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It’s the most upmarket option in Nikon’s 50mm line-up and remarkably compact for a 50mm f/1.4, being only 1.5mm longer and wider than the f/1.8 version, and with the same diameter filter thread of 58mm. Furthermore, while it's noticeably heavier than the f/1.8 version, it’s just a third of the weight of the Sigma 50mm f/1.4 A.
It feels similar to the f/1.8 in terms of build quality and handling, but with an additional optical element, plus two extra iris blades, the aperture is more rounded when stopping down.
Even so, bokeh isn’t altogether pleasing when shooting wide open, as bokeh fringing and coma are quite visible. However, contrast and sharpness are impressive, vignetting is fairly minimal, and bokeh becomes much smoother when stopping down to f/1.8, beating the Nikon 50mm f/1.8G at the same aperture.
This AF-S optic is much newer than the older AF-D version, and features a ring-type ultrasonic autofocus system that works on any Nikon body. Though only slightly smaller than the f/1.4 version, it’s 50 per cent lighter, but build quality feels pretty good, right down to the weather-sealed metal mounting plate.
Optical finery includes an aspherical element. The front element is deeply recessed, especially at longer focus distances. As with the f/1.4 version, AF speed is a little pedestrian, but sharpness and contrast are impressive, even at wide apertures.
Defocused points of light take on a visible geometric shape at smaller apertures, as the seven-blade diaphragm isn’t that well rounded. Barrel distortion is also a little worse than with the other lenses on test, but this is much reduced when the lens is used on a DX body.
Read more: Nikon D3300 vs D3400: Specs compared
Nikon Z mirrorless
The Nikon Z lens range is still in its infancy, but already there are two great 85mm portrait lens options. The Nikon lens is the fastest and simplest, but the Samyang is a lot cheaper. Both will also fit the APS-C Nikon Z 50, where they will give an effective focal length of 127.5mm.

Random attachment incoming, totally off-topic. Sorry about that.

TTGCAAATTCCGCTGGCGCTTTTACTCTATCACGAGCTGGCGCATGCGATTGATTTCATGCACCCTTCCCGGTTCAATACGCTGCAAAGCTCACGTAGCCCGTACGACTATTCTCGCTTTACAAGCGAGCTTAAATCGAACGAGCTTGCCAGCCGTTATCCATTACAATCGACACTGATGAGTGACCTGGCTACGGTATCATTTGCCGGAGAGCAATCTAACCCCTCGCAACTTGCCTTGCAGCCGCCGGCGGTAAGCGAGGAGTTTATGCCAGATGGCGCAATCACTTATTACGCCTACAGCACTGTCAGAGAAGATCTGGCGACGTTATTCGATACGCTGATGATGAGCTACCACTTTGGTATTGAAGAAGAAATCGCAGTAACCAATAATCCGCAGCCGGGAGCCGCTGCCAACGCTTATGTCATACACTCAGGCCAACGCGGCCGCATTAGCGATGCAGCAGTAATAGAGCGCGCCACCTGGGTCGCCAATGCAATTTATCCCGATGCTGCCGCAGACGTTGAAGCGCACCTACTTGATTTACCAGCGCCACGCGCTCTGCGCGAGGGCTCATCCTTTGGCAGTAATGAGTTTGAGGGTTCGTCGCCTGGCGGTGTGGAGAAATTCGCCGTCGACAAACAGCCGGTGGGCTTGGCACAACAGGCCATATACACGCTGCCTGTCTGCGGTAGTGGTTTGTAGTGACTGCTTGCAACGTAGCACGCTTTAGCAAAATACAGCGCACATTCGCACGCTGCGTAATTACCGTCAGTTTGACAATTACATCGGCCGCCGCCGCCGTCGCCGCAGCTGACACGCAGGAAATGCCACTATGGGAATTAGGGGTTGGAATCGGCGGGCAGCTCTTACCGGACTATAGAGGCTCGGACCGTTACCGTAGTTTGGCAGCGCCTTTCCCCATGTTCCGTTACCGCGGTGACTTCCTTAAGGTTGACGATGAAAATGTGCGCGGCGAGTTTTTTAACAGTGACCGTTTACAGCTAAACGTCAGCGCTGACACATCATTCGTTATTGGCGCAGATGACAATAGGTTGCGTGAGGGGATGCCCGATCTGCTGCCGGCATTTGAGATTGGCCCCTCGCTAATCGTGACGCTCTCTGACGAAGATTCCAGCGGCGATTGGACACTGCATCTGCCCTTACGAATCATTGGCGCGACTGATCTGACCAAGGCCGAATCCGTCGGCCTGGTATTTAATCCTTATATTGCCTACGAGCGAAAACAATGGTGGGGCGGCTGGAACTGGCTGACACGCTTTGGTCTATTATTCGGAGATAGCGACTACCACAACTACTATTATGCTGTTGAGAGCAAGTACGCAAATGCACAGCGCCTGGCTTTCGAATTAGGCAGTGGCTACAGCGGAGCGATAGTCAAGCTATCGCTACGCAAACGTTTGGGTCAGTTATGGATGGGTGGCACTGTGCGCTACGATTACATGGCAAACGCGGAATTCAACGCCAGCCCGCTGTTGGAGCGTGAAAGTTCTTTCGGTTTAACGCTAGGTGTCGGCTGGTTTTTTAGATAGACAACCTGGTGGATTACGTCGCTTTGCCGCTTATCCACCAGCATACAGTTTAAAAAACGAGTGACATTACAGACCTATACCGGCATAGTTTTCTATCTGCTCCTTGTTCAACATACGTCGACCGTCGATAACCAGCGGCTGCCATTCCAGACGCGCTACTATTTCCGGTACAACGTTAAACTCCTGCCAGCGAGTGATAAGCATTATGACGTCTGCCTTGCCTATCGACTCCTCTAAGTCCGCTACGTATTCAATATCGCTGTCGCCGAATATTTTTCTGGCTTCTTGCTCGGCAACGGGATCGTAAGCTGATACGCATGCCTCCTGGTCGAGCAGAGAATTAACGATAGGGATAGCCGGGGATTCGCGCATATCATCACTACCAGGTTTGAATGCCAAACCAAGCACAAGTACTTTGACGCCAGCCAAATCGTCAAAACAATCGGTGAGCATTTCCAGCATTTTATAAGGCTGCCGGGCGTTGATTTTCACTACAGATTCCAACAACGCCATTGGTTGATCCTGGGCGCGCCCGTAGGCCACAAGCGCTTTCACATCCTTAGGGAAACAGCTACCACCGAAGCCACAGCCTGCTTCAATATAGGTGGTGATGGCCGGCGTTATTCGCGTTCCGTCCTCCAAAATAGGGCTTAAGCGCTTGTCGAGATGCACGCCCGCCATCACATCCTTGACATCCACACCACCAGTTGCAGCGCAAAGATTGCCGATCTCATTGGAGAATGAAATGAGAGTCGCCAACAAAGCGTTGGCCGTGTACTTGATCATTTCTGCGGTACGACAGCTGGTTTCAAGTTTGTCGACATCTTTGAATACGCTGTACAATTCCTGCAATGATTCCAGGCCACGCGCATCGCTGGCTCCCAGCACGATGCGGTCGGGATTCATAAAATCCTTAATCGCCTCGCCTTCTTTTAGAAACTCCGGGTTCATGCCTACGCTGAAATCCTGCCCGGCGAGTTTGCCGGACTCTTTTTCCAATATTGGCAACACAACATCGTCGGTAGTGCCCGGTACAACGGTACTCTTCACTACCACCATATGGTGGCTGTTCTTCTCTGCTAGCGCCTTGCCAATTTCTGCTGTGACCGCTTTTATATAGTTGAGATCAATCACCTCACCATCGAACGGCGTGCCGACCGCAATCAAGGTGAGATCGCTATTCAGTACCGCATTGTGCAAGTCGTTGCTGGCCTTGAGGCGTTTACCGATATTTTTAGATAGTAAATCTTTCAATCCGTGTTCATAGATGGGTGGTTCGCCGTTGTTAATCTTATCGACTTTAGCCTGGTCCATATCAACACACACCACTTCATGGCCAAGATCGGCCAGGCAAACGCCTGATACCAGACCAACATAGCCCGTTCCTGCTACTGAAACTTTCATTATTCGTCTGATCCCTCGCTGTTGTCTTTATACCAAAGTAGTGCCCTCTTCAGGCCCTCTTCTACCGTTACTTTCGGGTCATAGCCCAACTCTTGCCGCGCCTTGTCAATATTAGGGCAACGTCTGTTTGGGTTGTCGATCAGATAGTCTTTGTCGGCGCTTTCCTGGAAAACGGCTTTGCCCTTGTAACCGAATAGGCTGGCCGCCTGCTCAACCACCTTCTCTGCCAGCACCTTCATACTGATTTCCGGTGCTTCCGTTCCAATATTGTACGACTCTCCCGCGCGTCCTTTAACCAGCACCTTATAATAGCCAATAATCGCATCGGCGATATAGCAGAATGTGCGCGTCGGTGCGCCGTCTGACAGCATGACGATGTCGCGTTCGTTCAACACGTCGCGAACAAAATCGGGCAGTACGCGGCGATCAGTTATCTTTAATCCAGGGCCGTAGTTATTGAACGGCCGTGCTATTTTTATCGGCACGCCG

The Nikon Z 85mm f/1.8 S is the optimal portrait lens for the full-frame mirrorless Z-mount cameras. Incredibly sharp thanks to a sophisticated internal construction, it produces images with dynamic, natural-looking bokeh and produces gorgeous detail even at its minimum focus distance of 0.8m. Other great features include full weather-sealing and an ergonomic control ring designed for tactile operation.
The lens benefits from the wide Nikon Z mount, allowing it to gather as much light as possible for smooth operation even shooting in natural light, with Nano Crystal Coat helping you out by controlling for flare and ghosting. For environmental portraits, this lens is a godsend, and you'll find it allows you to fully realise the potential of your full-frame Nikon mirrorless camera.
This recently launched Samyang lens is designed for the very latest Nikon Z-series mirrorless cameras, but it’s a purely manual affair. As well as being manual-focus, you can’t set the aperture from the camera body, so have to use the control ring on the lens itself. By default, stabilization is disabled in the Z 6 and Z 7 cameras, but you can enable it by entering the lens information in the Setup menu’s ‘Non-CPU lens data’ section. Focus peaking display in the electronic viewfinder and rear screen helps with accurate manual focusing, which can be critical considering that the depth of field tends to be very tight at f/1.4. Image quality is excellent, handling is very good and it’s great value at the price.